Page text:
Year-long Indian study: Students take part in new exchange program

Sophomores Maggie Stewart and Ida Araya are not going to start their junior year at Eastern. In fact, they won’t be in the United States at all.

Stewart and Araya will be the first two students to participate in the new student exchange program between Eastern and the Women’s Christian College in Chennai, India, from June through October of this year.

“I’m so psyched,” Stewart said. “The more we talk about it, the more excited I get.”

According to Stephanie McTavish, vice president of Asian Relations in the Provost’s Office, this is the first two-semester exchange program in Eastern’s history. It will hopefully open the doors to more programs including the possibility of a program with a men’s school in Chennai.

Chennai is an industrial city located on the east coast of the Bay of Bengal in South India. It has a strong middle class and is the fourth largest city in India. Located in the high-tech belt of India, Chennai is rich in culture and has its fair share of stories, including the legend of St. Thomas’ martyrdom which occurred there. WCC is an old school with many minorities in its student body, including Christians, Hindus and Muslims. A highly academic school, WCC is located in the city, creating an urban feeling around the campus.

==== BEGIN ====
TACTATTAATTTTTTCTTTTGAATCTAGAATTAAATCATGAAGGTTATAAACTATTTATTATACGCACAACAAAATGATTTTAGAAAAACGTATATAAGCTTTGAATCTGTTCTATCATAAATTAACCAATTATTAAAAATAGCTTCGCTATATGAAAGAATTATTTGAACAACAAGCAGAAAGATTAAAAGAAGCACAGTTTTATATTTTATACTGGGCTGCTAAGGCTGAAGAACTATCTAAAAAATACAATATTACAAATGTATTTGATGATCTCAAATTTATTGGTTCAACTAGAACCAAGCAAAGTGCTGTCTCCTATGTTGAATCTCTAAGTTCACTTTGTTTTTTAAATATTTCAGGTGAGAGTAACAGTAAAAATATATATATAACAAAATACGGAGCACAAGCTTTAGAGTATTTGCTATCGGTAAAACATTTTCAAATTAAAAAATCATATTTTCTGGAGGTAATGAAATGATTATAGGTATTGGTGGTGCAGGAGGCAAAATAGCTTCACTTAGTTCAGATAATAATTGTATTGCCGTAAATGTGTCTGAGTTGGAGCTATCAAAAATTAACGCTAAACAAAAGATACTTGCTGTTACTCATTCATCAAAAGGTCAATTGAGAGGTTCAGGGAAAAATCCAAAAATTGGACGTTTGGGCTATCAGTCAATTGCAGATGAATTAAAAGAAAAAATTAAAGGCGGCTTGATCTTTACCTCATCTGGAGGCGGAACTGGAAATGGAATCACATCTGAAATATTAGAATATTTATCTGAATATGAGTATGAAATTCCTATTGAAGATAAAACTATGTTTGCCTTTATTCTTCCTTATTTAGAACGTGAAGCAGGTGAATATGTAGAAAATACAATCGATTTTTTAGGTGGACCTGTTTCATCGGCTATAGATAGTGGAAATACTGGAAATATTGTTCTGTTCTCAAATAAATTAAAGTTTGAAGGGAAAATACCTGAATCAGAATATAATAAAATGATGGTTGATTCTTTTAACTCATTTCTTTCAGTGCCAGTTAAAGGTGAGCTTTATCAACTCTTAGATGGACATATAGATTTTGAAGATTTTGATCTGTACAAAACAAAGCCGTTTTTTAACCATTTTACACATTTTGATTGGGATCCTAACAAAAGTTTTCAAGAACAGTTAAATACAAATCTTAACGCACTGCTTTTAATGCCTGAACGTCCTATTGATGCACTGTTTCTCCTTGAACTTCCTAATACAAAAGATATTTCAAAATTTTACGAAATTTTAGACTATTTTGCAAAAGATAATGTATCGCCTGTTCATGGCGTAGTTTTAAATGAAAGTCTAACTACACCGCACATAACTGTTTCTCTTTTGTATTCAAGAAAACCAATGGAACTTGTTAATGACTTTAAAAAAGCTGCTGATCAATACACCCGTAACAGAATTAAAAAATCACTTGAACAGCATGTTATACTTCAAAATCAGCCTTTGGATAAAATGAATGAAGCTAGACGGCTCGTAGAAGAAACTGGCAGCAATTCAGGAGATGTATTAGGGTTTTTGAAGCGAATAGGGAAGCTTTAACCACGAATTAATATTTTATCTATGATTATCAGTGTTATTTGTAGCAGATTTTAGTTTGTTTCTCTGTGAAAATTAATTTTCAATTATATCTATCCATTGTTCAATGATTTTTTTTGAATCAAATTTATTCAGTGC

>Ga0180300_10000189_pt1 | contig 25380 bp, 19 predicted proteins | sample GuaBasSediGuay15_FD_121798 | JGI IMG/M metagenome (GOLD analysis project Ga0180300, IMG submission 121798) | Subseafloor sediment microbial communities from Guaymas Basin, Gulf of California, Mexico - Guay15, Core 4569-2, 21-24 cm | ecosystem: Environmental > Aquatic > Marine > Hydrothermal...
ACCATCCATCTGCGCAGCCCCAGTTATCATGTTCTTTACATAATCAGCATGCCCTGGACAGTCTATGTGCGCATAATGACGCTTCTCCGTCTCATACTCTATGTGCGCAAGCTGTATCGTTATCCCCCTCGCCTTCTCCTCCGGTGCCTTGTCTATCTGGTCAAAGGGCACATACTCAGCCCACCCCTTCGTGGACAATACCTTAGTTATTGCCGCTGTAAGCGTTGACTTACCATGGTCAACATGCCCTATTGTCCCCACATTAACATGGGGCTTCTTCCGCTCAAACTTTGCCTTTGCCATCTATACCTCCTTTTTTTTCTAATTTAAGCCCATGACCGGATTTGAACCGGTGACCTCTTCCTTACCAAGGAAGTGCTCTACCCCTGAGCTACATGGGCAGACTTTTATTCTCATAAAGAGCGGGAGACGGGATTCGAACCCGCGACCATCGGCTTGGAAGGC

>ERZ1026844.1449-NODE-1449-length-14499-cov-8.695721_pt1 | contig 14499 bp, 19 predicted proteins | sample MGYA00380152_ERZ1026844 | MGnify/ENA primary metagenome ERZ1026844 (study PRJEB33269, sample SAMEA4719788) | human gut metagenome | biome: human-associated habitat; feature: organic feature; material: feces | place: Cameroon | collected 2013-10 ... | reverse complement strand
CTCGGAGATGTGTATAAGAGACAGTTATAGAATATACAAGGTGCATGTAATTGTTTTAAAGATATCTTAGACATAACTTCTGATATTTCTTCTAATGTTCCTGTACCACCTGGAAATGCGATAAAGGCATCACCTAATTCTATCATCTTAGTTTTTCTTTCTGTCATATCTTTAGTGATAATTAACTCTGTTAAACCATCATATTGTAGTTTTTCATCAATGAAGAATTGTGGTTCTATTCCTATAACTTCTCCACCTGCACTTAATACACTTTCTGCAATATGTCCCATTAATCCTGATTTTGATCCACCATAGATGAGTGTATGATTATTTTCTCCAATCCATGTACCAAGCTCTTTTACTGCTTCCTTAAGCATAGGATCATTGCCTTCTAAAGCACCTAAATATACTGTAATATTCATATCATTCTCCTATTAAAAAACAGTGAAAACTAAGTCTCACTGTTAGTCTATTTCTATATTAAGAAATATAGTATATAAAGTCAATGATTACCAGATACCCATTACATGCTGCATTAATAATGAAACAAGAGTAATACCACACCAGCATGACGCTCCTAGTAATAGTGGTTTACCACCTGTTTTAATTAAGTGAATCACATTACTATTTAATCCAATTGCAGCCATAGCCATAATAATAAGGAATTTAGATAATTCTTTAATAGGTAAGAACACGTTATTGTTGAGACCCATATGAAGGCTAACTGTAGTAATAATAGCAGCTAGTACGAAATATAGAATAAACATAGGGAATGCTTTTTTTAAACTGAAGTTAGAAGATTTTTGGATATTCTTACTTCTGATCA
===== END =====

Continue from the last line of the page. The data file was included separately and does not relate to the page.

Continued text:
“It’s a very strong program that grooms its students for success,” McTavish said.

Both Stewart and Araya learned about the program through Dr. Laura Hartley, director of programs in the Templeton Honors College. What started as a meeting about possible study abroad options turned into an informational session about the new program.

“Everything about the India program made me completely forget about the other ones I wanted to go to,” Stewart said. “I knew right away I wanted to go. Everything about India enchants me – especially the food and clothes!”

According to Araya, both girls are going to stay with a host family in Chennai, learning first-hand about the culture and greatly reducing room and board costs. Their tuition price is the same at WCC as it is here at Eastern.

Stewart plans on taking courses in physics and Indian dance, while Araya will take courses in anthropology and economics. Both students will also take courses in archaeology, South Eastern art and economics, adding up to five courses during the semester. All of these classes will transfer to their major and minor requirements.

Eastern has never tried an exchange program like this before. According to McTavish, this program will allow long-term intercultural relations between Eastern and other universities around the world, globalizing our mission statement.

“It is a bold initiative from the Provost’s Office, but it will ultimately offer programs with real immersion into another culture,” McTavish said.

Two Indian women will be exchanged from WCC in spring ’09, completing the exchange started by Stewart and Araya.

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